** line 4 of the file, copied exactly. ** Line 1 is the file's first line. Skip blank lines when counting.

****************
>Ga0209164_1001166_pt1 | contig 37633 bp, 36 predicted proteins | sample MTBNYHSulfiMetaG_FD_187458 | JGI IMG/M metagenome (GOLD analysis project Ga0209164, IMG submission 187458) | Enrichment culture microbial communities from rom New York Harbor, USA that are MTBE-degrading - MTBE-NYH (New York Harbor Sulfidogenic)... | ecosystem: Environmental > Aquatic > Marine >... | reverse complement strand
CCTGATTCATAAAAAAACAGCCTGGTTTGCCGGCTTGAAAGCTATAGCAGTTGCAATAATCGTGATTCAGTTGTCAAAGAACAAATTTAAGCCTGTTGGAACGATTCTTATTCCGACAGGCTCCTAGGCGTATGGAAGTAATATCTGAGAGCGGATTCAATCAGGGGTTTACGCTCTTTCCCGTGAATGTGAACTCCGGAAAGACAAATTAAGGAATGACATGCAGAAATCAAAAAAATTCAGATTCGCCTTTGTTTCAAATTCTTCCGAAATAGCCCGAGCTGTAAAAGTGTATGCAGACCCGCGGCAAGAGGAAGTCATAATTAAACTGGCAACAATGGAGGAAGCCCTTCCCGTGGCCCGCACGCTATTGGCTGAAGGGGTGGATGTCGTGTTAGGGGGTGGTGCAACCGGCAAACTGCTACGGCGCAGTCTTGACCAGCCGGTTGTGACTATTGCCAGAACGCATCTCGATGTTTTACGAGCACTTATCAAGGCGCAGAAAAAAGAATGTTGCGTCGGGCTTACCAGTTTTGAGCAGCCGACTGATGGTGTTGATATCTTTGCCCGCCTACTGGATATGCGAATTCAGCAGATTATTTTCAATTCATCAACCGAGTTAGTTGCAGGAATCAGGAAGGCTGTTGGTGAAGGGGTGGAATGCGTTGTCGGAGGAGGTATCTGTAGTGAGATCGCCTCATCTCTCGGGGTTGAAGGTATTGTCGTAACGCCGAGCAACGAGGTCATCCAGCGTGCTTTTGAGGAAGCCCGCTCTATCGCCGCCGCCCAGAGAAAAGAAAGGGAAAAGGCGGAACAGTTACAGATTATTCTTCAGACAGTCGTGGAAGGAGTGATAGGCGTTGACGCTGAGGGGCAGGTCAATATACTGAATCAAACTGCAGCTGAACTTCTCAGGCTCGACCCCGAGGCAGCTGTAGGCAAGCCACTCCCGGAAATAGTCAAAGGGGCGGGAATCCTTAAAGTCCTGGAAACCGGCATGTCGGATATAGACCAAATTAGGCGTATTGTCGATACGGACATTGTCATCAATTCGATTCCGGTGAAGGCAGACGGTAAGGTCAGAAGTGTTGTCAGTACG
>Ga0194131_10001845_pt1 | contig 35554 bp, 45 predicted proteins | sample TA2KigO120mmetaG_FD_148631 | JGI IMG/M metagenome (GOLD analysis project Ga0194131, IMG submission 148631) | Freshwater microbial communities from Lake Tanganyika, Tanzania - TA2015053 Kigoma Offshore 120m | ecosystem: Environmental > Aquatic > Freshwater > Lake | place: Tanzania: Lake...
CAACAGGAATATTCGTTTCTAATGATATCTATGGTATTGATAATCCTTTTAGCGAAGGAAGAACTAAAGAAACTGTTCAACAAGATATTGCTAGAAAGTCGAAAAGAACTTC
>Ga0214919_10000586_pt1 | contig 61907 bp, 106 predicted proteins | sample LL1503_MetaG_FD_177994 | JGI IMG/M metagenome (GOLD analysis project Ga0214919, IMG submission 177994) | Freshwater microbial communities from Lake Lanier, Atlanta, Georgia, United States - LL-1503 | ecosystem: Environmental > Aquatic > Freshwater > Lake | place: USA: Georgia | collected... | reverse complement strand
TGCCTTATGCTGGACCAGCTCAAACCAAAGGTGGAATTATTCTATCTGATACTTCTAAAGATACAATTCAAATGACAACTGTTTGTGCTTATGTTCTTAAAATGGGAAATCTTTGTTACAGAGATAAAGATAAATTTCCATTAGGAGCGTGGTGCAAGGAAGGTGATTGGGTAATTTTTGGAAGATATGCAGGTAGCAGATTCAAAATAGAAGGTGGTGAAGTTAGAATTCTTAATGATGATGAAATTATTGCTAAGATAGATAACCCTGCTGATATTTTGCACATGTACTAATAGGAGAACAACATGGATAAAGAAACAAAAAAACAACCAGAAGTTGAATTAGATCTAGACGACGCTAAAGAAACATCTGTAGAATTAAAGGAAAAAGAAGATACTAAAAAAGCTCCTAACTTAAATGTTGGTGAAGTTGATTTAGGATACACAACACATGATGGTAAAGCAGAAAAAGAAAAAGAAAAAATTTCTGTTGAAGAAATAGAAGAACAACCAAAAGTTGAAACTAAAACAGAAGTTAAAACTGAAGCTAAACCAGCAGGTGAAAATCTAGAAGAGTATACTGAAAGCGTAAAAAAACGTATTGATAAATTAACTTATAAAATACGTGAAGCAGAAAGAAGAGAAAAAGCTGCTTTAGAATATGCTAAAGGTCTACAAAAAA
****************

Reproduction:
CAACAGGAATATTCGTTTCTAATGATATCTATGGTATTGATAATCCTTTTAGCGAAGGAAGAACTAAAGAAACTGTTCAACAAGATATTGCTAGAAAGTCGAAAAGAACTTC